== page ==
One of the greatest debates amongst linguists is whether a non-native speaker of a language can ever achieve a native-like pronunciation, or whether certain characteristics of one’s first language will always make an impression upon the second. Some argue that, after a certain age, the brain fossilizes in such a way that it does not admit the production of new sounds. Other say that this is all hogwash and point to many examples of second language speakers with seemingly flawless accents. As with everything, the truth is probably somewhere in the middle… most of us will probably never achieve so perfect a mastery of Spanish pronunciation that all remnants of our English-speaking lives are erased, but neither must we settle for a the “Yo Kero Taco Bell” accent which so many gringos unwittingly produce. Today I want to focus on a few areas of pronunciation that we, as English speakers, often overlook. Specifically, we’ll look at a handful of letters of the Spanish alphabet which many textbooks erroneously state “sound like English.” I’ll also offer some online resources which will help you hear and practice these sounds in context.
If you’ve studied Spanish for any length of time, you’re probably familiar with the infamous rolled “r.” So much has been written on this subject, I won’t belabor it here. There are other sounds, however, which give away our gringo-ness when mispronounced. Most of the fixes are comparatively easy, so let’s go through them one by one:
D: Before we examine this one, I want you to close your eyes and say the English word “day.” As you do so, notice where your tongue goes. If you’re a native speaker, it hits the roof of your mouth and makes a pretty hard sound. The Spanish D is never pronounced in that location but instead has two sounds, both of which involve your upper front teeth. When the sound comes at the beginning of an utterance or after a hard consonant like “l,” “m” or “n,”, it also sounds hard but the tongue strikes the very spot where the upper teeth meet the roof of your mouth. The words “dia,” “cuando,” and “falda” all contain this hard D. It sounds something like the TH is this or that.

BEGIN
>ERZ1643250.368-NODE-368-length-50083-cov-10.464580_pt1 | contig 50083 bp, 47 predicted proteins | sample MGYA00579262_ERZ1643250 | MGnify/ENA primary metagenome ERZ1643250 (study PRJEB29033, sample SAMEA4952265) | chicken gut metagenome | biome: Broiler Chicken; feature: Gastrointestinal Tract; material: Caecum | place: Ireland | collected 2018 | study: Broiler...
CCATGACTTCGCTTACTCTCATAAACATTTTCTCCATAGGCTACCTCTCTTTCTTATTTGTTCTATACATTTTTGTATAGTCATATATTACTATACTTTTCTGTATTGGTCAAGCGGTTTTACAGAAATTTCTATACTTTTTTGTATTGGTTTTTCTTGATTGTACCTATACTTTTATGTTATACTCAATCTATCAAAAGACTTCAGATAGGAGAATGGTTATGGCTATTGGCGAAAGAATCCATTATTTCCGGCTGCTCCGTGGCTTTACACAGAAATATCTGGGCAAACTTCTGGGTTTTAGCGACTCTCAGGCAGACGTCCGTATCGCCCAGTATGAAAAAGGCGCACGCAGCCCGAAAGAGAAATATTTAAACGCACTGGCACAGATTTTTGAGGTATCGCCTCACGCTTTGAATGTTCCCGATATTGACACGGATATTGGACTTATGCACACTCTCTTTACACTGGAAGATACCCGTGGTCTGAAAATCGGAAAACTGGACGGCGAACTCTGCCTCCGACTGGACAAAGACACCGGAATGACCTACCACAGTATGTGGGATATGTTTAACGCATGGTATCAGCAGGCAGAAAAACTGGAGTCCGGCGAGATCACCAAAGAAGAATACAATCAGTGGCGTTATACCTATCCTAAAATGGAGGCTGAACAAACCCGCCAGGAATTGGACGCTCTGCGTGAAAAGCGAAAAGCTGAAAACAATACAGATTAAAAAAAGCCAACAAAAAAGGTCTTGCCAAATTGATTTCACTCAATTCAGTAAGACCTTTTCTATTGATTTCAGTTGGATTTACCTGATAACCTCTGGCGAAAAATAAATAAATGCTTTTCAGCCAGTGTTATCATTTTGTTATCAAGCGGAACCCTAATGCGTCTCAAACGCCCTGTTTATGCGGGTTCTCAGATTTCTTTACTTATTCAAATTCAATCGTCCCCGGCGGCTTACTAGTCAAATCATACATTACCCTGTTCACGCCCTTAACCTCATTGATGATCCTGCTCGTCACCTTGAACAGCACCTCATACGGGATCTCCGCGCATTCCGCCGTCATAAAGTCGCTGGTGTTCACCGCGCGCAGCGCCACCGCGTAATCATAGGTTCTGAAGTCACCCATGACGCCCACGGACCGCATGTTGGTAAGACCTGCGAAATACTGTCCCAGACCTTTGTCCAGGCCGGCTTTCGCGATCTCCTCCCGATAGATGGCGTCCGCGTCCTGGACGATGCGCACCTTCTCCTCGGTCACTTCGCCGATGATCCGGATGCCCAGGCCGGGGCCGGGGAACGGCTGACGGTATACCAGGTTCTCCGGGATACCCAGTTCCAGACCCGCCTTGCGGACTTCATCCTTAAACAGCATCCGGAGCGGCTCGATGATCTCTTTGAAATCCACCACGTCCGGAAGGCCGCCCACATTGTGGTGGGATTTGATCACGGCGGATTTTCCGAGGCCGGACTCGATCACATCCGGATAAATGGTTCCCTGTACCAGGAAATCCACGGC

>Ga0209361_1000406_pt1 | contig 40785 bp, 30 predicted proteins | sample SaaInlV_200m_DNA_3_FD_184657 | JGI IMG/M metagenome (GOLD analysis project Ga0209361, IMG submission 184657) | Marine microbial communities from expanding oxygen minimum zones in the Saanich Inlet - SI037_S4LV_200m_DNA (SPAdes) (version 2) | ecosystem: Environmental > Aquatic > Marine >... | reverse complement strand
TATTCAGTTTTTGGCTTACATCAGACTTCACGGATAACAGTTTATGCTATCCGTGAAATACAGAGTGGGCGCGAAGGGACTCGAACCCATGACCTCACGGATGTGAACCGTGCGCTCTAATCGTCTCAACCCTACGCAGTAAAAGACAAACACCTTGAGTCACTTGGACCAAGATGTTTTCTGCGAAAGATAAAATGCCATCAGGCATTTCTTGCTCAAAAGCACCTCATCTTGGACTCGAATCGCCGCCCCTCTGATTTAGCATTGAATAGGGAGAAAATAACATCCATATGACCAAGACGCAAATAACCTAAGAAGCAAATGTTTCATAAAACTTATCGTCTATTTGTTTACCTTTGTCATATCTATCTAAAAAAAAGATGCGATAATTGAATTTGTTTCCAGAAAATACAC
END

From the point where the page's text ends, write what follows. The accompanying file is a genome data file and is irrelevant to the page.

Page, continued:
Whenever the D falls between vowels, it softens up and sounds like the English “th” in the word bath, which is actually a little softer than the TH of this (say them both together-this, bath– and you’ll notice that there is, indeed, a difference). When you say the word “bath,” the tip of your tongue falls at the bottom of your upper teeth. If you say the Spanish word “dorado,” the first D is hard and like the TH of this, but the second D is soft as in bath and the tongue goes elsewhere to produce it. It usually just taps the bottom of the upper teeth or, in some dialects, doesn’t even reach the teeth (in Cuba, Puerto Rico and parts of Spain, “cansado” sounds like “cansao”). Most of the D sounds in Spanish are soft, since most D’s occur between vowels. In either instance, if you can stop thinking of D as D and start thinking of it as an English TH, you’ll be much closer to a correct pronunciation.